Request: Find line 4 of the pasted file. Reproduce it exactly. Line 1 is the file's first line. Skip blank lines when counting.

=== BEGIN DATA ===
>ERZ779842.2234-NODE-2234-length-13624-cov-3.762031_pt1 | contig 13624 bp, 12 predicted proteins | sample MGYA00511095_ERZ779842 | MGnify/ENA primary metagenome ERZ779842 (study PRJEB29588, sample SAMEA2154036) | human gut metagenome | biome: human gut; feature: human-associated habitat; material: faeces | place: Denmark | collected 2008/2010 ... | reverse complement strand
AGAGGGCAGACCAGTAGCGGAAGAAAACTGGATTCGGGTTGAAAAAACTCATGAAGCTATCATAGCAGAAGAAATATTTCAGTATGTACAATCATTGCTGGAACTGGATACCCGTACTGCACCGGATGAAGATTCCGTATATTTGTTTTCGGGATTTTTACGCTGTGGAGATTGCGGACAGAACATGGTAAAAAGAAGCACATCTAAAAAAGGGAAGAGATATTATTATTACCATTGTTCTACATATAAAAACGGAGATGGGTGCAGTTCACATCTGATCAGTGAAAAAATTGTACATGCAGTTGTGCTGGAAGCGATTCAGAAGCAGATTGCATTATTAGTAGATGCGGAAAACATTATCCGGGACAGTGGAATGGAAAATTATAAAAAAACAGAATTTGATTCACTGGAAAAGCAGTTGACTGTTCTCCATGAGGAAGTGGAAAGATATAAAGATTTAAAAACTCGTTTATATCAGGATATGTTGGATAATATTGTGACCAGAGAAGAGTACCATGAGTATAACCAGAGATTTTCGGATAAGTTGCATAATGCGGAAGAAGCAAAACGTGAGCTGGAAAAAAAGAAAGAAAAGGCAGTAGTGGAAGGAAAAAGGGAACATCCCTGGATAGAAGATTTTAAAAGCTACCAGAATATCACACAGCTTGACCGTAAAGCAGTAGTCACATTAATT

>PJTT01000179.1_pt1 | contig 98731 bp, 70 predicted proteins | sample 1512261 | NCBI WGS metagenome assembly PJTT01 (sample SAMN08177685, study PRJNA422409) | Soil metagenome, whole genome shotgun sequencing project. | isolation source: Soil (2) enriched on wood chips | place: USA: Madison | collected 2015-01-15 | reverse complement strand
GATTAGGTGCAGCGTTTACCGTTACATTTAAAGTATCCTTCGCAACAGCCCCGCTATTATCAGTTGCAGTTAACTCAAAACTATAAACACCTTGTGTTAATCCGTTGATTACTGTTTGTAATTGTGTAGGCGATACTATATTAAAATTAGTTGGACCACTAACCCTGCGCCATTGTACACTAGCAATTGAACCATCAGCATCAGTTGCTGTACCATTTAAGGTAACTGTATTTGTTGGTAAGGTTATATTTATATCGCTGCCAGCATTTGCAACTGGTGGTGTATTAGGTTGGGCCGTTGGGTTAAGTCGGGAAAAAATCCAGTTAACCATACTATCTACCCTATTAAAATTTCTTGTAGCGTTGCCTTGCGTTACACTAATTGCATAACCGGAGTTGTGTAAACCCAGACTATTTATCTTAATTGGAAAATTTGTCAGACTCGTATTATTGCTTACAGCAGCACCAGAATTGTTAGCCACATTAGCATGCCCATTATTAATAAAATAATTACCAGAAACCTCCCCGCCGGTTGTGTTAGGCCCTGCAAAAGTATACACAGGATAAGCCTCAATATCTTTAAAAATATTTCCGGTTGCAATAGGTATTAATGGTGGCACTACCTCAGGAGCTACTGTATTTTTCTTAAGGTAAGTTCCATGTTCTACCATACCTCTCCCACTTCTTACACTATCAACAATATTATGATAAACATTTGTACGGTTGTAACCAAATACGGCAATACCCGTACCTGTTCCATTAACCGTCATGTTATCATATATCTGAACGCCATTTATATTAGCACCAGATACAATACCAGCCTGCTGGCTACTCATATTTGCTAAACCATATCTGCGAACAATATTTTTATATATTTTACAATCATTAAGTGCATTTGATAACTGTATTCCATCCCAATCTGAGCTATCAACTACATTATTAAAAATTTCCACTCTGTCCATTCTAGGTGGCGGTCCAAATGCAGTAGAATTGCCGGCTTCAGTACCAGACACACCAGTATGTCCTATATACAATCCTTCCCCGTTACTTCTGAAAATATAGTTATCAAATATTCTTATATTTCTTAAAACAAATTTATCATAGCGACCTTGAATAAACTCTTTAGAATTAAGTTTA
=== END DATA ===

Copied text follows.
GATTAGGTGCAGCGTTTACCGTTACATTTAAAGTATCCTTCGCAACAGCCCCGCTATTATCAGTTGCAGTTAACTCAAAACTATAAACACCTTGTGTTAATCCGTTGATTACTGTTTGTAATTGTGTAGGCGATACTATATTAAAATTAGTTGGACCACTAACCCTGCGCCATTGTACACTAGCAATTGAACCATCAGCATCAGTTGCTGTACCATTTAAGGTAACTGTATTTGTTGGTAAGGTTATATTTATATCGCTGCCAGCATTTGCAACTGGTGGTGTATTAGGTTGGGCCGTTGGGTTAAGTCGGGAAAAAATCCAGTTAACCATACTATCTACCCTATTAAAATTTCTTGTAGCGTTGCCTTGCGTTACACTAATTGCATAACCGGAGTTGTGTAAACCCAGACTATTTATCTTAATTGGAAAATTTGTCAGACTCGTATTATTGCTTACAGCAGCACCAGAATTGTTAGCCACATTAGCATGCCCATTATTAATAAAATAATTACCAGAAACCTCCCCGCCGGTTGTGTTAGGCCCTGCAAAAGTATACACAGGATAAGCCTCAATATCTTTAAAAATATTTCCGGTTGCAATAGGTATTAATGGTGGCACTACCTCAGGAGCTACTGTATTTTTCTTAAGGTAAGTTCCATGTTCTACCATACCTCTCCCACTTCTTACACTATCAACAATATTATGATAAACATTTGTACGGTTGTAACCAAATACGGCAATACCCGTACCTGTTCCATTAACCGTCATGTTATCATATATCTGAACGCCATTTATATTAGCACCAGATACAATACCAGCCTGCTGGCTACTCATATTTGCTAAACCATATCTGCGAACAATATTTTTATATATTTTACAATCATTAAGTGCATTTGATAACTGTATTCCATCCCAATCTGAGCTATCAACTACATTATTAAAAATTTCCACTCTGTCCATTCTAGGTGGCGGTCCAAATGCAGTAGAATTGCCGGCTTCAGTACCAGACACACCAGTATGTCCTATATACAATCCTTCCCCGTTACTTCTGAAAATATAGTTATCAAATATTCTTATATTTCTTAAAACAAATTTATCATAGCGACCTTGAATAAACTCTTTAGAATTAAGTTTA